San Francisco

San Francisco

The towering Golden Gate Bridge at sundown, steep streets with the rattle of the cable cars: when you hear the name San Francisco at least one of those images springs to mind.

A few little facts

The city on the west coast of the US State of California is particularly characterised by the 43 hills across the city. To be able to get across these sometimes extremely steep hills, the cable car was built in 1873. The old fashioned carriages can only be seen in this city today, where they have become part of the fabric of the city. With a comfortable top speed of 15.3 km/h, they are perfect for a relaxed trip through the city streets as you soak up the atmosphere.

Things speed up on Lombard Street between Hyde Street and Leavenworth Street on Russian Hill with a gradient of 27%. The street therefore descends in 8 hairpin corners. Anyone going down here by car should hold on tight! And it is also worth seeing anyway, as the red brick street is lined with vibrant flowers that are particularly beautiful when in bloom in the summer.

Shopping time

If you want to take a breather for a moment, head to Union Square, one of the tourist centres of “Frisco” as tourists tend to refer to the city. There are shops and restaurants as well as palm trees and green lawns, which are perfect for relaxing on. If you prefer vibrant and gaudy colours then you’ll love Chinatown. The narrow streets are home to the largest Chinese community outside Asia! You can find exotic foods, souvenirs and much more there.

Ghirardelli Square is also great for shopping, where the former chocolate factory in the old red brick building has much more than just chocolate on offer, or pay a visit to the New People shopping centre. This shopping centre in the heart of Japantown will make you feel like you’ve been transported to a Japanese city with its anime cinema, Japanese cafes and shops with Kawaii clothing.

Art & culture

The Haight-Ashbury district is a stark contrast with its incredible Victorian houses that remind you of American series of yesteryear. Many of these often colourful and ornate houses unfortunately fell victim to one of the large earthquakes that have hit San Francisco in past years.

Would you rather see the diverse city from above? Coit Tower, a viewing tower in the north east, is a good option. The Twin Peaks in the south also offer an impressive view at a height of 270 m. The public are not allowed to go up the Transamerica Pyramid, but it is still worth a visit. The skyscraper forms a point at the top, as if it really could scrape the sky.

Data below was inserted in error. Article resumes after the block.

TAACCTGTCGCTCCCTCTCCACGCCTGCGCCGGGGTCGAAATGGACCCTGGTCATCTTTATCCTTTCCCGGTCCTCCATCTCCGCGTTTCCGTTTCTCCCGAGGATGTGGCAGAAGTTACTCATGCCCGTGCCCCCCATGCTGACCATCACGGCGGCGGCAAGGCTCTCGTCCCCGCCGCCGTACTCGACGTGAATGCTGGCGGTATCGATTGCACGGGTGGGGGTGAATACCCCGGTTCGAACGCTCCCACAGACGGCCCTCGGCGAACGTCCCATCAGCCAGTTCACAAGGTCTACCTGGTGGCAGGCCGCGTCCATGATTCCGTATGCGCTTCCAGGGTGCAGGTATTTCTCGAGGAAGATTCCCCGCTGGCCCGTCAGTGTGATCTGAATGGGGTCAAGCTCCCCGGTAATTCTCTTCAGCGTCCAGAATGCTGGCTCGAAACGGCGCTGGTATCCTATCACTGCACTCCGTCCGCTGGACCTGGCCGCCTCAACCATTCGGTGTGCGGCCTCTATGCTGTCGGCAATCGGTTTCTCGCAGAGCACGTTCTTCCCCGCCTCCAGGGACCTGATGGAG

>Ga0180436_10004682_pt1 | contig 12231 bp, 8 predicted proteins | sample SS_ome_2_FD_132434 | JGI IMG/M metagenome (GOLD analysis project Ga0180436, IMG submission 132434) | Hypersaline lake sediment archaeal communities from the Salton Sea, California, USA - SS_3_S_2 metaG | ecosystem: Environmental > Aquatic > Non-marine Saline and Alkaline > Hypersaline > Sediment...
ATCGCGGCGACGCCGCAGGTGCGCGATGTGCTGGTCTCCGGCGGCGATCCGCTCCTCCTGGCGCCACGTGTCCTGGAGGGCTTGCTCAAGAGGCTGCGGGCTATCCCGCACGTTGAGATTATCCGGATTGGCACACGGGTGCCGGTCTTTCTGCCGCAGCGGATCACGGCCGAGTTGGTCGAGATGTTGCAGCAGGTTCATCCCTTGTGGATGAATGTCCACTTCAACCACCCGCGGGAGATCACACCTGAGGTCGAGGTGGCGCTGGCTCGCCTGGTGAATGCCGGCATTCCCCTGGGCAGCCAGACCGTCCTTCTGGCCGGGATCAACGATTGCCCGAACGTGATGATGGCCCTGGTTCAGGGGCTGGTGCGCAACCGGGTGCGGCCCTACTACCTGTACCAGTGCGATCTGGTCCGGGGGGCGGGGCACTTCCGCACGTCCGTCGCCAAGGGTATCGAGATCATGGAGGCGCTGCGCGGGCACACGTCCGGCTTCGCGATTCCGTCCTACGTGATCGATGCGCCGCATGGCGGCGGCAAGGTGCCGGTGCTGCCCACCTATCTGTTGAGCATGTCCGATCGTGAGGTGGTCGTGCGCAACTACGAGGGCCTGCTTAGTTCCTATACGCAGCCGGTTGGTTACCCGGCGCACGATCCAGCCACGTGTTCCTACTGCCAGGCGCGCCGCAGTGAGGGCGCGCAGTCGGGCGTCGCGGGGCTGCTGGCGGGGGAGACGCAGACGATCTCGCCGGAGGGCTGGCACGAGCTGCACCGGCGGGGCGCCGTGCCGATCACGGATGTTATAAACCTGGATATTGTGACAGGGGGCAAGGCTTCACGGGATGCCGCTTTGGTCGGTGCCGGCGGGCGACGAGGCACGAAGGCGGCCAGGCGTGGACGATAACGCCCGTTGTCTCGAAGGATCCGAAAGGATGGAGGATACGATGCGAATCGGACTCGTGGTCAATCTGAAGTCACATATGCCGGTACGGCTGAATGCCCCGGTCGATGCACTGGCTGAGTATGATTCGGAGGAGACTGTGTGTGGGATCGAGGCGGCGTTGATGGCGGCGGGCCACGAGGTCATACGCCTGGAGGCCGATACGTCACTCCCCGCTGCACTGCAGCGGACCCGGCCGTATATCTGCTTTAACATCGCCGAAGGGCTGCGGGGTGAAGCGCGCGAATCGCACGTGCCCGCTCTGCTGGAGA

There is another sightseeing attraction right on the coast, namely the port district of Fisherman’s Wharf. Along with lots of shops, street artists and excellent fish and seafood restaurants, you can also visit Pier 39 with its fairground rides and an aquarium. By the way, don‘t be surprised if you hear a strange grunting and squealing sound and notice a fishy smell – over 1,000 sea lions have been living on the jetties here since 1989 and have become a real attraction.

You can also head to the famous Alcatraz Island from Fisherman’s Wharf. Until the 60s, the island had a high security prison, where such renowned gangsters as Al Capone were imprisoned. Many parts of the prison are now open to visitors. Tip: the San Francisco Maritime National Historical Park awaits you back in the port district. This combination of a maritime museum, academic library and a historical fleet is definitely worth seeing!

Do you like trying things out yourself? Then head over to the Exploratorium. This science museum is all about learning through interactive media. Touching and experimenting is encouraged!
For example, you can try and feel your way through a maze in the dark. Fans of traditional museums can enjoy contemporary art ranging from photography to sculptures in the San Francisco Museum of Modern Art and then afterwards admire the city skyline from the brilliant roof garden.

Fitness & fun

A trip to San Francisco would not be complete without visiting THE landmark, the Golden Gate Bridge. Why not rent a bike and ride across the bridge? That way you can stop whenever you want to enjoy the view and take some great photos! The bridge also has a namesake, the Golden Gate Park, which is actually even bigger than Central Park in New York! But it needs to be spacious because in addition to expansive park areas and gardens there are also lakes, countless sports facilities, lots of museums and an aquarium.

Local specialities

After all that sightseeing you will surely be in need of nourishment. At Louis‘ Restaurant American diner you can munch on French fries, burgers & co right on the coast whilst watching the waves breaking on the beach. The diverse population of San Francisco, ranging from Japanese and Russian to German, Italian and Indian, means that there are all sorts of delicacies on offer all over the city.
During the “Off The Grid” event numerous food trucks with all sorts of tasty treats gather at changing locations so that you can try a bit of everything. At Fisherman’s Wharf you can also try one of the city’s specialities, crab soup in sourdough bread. The soup is served in a hollowed out sourdough loaf.

Good to know

To avoid the masses of tourists and long queues, travel in the off-peak season outside of summer. That way you can also avoid the thick fog that often blankets the city in summer. Swimming is not particularly recommendable due to the cool temperatures of the ocean and the strong currents.

Incidentally: if you keep your eyes open you can find a number of locations that you will already know from films, because blockbusters such as The Incredible Hulk and The Pursuit of Happyness were filmed in San Francisco!